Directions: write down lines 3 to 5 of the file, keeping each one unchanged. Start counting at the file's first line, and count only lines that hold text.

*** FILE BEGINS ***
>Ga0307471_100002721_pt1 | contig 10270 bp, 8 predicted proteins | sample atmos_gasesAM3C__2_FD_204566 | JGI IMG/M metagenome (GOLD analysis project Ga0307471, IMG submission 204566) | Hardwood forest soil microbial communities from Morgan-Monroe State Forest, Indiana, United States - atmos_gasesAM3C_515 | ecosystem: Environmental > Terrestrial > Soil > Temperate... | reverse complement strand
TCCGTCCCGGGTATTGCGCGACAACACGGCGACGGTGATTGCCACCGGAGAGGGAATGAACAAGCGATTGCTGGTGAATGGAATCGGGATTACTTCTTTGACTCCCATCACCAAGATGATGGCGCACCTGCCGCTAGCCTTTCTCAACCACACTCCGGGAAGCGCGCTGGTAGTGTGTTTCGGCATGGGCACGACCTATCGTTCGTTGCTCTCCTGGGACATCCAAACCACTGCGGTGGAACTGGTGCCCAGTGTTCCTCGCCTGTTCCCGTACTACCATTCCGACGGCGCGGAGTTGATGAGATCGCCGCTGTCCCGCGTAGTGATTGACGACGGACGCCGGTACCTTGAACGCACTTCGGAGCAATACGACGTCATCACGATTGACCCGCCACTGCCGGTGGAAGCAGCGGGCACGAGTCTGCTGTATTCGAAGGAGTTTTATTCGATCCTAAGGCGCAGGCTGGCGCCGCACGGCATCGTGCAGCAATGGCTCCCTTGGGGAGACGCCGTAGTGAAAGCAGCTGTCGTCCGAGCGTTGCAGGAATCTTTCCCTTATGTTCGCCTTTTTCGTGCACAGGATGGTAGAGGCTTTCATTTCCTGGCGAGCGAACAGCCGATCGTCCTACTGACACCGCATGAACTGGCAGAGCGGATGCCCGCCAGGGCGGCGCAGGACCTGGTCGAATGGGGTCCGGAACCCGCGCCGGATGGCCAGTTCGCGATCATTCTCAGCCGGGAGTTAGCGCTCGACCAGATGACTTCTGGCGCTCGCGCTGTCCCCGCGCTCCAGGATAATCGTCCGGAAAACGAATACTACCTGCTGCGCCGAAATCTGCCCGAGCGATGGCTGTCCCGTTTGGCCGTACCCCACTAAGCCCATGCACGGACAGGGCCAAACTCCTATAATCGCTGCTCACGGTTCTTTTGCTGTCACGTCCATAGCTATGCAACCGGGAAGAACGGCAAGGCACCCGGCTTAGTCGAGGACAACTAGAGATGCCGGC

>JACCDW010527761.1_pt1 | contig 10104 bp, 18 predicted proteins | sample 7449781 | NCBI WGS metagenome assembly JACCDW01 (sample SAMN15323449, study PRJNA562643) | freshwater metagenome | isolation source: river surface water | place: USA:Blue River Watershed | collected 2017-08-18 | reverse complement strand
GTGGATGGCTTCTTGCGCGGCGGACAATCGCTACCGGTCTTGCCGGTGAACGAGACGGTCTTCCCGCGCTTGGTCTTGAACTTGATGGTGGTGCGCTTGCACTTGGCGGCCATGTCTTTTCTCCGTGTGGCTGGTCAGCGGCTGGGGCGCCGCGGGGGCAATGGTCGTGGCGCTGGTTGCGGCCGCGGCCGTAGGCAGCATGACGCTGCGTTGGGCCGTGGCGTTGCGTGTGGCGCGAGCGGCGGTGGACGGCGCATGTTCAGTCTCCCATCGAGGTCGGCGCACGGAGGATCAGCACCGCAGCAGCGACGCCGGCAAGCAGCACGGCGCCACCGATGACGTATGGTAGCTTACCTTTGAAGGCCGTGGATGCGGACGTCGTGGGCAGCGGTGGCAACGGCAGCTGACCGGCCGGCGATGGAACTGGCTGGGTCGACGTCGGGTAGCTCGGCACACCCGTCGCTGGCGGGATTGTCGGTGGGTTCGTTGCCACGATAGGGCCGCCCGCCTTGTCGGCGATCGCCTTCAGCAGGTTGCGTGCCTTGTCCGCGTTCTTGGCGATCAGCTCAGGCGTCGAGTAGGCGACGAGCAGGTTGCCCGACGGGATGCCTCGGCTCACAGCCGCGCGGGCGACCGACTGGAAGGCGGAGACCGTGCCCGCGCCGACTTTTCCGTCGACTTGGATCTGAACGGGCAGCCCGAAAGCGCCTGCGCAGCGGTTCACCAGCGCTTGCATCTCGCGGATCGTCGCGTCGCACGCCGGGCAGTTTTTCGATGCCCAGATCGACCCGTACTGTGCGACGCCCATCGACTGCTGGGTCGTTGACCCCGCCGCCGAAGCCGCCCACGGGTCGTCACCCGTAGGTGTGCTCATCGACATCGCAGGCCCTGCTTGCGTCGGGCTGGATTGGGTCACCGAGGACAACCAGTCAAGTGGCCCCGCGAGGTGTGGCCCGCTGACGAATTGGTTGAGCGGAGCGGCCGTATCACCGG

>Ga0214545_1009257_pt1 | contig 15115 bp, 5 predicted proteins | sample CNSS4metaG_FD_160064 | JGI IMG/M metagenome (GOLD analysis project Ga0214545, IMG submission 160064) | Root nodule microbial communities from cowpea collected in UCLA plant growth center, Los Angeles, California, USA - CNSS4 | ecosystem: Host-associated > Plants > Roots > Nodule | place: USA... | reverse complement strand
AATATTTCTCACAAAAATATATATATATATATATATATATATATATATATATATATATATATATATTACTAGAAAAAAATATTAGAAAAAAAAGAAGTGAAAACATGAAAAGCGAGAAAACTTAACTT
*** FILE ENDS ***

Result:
>JACCDW010527761.1_pt1 | contig 10104 bp, 18 predicted proteins | sample 7449781 | NCBI WGS metagenome assembly JACCDW01 (sample SAMN15323449, study PRJNA562643) | freshwater metagenome | isolation source: river surface water | place: USA:Blue River Watershed | collected 2017-08-18 | reverse complement strand
GTGGATGGCTTCTTGCGCGGCGGACAATCGCTACCGGTCTTGCCGGTGAACGAGACGGTCTTCCCGCGCTTGGTCTTGAACTTGATGGTGGTGCGCTTGCACTTGGCGGCCATGTCTTTTCTCCGTGTGGCTGGTCAGCGGCTGGGGCGCCGCGGGGGCAATGGTCGTGGCGCTGGTTGCGGCCGCGGCCGTAGGCAGCATGACGCTGCGTTGGGCCGTGGCGTTGCGTGTGGCGCGAGCGGCGGTGGACGGCGCATGTTCAGTCTCCCATCGAGGTCGGCGCACGGAGGATCAGCACCGCAGCAGCGACGCCGGCAAGCAGCACGGCGCCACCGATGACGTATGGTAGCTTACCTTTGAAGGCCGTGGATGCGGACGTCGTGGGCAGCGGTGGCAACGGCAGCTGACCGGCCGGCGATGGAACTGGCTGGGTCGACGTCGGGTAGCTCGGCACACCCGTCGCTGGCGGGATTGTCGGTGGGTTCGTTGCCACGATAGGGCCGCCCGCCTTGTCGGCGATCGCCTTCAGCAGGTTGCGTGCCTTGTCCGCGTTCTTGGCGATCAGCTCAGGCGTCGAGTAGGCGACGAGCAGGTTGCCCGACGGGATGCCTCGGCTCACAGCCGCGCGGGCGACCGACTGGAAGGCGGAGACCGTGCCCGCGCCGACTTTTCCGTCGACTTGGATCTGAACGGGCAGCCCGAAAGCGCCTGCGCAGCGGTTCACCAGCGCTTGCATCTCGCGGATCGTCGCGTCGCACGCCGGGCAGTTTTTCGATGCCCAGATCGACCCGTACTGTGCGACGCCCATCGACTGCTGGGTCGTTGACCCCGCCGCCGAAGCCGCCCACGGGTCGTCACCCGTAGGTGTGCTCATCGACATCGCAGGCCCTGCTTGCGTCGGGCTGGATTGGGTCACCGAGGACAACCAGTCAAGTGGCCCCGCGAGGTGTGGCCCGCTGACGAATTGGTTGAGCGGAGCGGCCGTATCACCGG

>Ga0214545_1009257_pt1 | contig 15115 bp, 5 predicted proteins | sample CNSS4metaG_FD_160064 | JGI IMG/M metagenome (GOLD analysis project Ga0214545, IMG submission 160064) | Root nodule microbial communities from cowpea collected in UCLA plant growth center, Los Angeles, California, USA - CNSS4 | ecosystem: Host-associated > Plants > Roots > Nodule | place: USA... | reverse complement strand